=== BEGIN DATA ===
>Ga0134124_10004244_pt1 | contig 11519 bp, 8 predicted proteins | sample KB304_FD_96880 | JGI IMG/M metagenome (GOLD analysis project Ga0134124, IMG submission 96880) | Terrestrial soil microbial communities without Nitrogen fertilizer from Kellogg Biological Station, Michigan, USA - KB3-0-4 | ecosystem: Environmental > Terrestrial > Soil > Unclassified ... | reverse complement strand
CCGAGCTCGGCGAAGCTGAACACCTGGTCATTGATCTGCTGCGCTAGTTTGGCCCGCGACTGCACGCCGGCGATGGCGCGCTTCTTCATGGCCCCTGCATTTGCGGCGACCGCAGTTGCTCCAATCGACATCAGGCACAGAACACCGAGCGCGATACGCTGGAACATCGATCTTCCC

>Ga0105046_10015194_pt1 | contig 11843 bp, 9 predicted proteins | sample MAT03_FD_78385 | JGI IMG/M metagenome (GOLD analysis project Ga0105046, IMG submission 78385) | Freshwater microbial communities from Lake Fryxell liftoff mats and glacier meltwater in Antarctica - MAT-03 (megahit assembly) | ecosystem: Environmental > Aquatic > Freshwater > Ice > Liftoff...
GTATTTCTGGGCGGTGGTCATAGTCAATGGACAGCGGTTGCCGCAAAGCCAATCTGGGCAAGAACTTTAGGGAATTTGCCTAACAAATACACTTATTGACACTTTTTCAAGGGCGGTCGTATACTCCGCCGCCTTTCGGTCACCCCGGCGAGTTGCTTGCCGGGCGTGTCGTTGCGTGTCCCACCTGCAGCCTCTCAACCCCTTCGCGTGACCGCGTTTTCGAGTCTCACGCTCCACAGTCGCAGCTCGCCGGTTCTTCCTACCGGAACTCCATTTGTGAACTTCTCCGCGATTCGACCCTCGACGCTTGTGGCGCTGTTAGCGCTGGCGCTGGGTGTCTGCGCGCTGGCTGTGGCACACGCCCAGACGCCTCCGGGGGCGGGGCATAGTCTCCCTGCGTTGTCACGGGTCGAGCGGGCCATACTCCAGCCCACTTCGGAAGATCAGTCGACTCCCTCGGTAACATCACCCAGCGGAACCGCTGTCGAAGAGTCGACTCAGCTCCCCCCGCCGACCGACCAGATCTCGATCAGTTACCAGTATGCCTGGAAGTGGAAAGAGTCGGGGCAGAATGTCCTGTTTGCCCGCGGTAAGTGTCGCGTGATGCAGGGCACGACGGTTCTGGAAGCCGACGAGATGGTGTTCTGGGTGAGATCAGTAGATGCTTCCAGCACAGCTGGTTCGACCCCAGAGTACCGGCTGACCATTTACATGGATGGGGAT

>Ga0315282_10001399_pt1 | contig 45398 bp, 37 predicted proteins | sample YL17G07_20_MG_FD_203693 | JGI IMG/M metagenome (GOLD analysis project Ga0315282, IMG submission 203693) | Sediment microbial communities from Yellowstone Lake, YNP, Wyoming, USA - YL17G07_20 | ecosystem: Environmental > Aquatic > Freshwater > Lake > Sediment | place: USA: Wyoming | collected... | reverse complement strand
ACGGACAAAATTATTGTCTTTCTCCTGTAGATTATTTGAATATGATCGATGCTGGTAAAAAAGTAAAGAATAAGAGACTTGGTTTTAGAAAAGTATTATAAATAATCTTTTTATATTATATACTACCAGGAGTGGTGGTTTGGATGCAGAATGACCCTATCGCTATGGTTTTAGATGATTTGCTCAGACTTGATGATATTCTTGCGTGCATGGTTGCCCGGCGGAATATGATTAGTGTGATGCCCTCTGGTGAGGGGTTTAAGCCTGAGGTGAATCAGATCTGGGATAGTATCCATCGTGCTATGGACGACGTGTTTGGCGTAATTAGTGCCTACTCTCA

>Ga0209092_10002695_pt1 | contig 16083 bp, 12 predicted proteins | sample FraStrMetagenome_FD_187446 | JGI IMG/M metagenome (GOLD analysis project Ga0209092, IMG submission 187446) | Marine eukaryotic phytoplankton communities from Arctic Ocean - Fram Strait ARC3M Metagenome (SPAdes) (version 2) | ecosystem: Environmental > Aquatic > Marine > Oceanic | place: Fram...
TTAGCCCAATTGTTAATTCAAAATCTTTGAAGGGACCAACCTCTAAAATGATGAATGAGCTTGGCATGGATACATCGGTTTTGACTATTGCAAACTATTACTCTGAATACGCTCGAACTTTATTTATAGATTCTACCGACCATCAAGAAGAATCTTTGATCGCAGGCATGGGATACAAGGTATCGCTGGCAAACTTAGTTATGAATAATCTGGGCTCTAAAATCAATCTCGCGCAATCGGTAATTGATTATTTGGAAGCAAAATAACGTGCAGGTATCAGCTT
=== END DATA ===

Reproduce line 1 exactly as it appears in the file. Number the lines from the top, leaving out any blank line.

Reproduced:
>Ga0134124_10004244_pt1 | contig 11519 bp, 8 predicted proteins | sample KB304_FD_96880 | JGI IMG/M metagenome (GOLD analysis project Ga0134124, IMG submission 96880) | Terrestrial soil microbial communities without Nitrogen fertilizer from Kellogg Biological Station, Michigan, USA - KB3-0-4 | ecosystem: Environmental > Terrestrial > Soil > Unclassified ... | reverse complement strand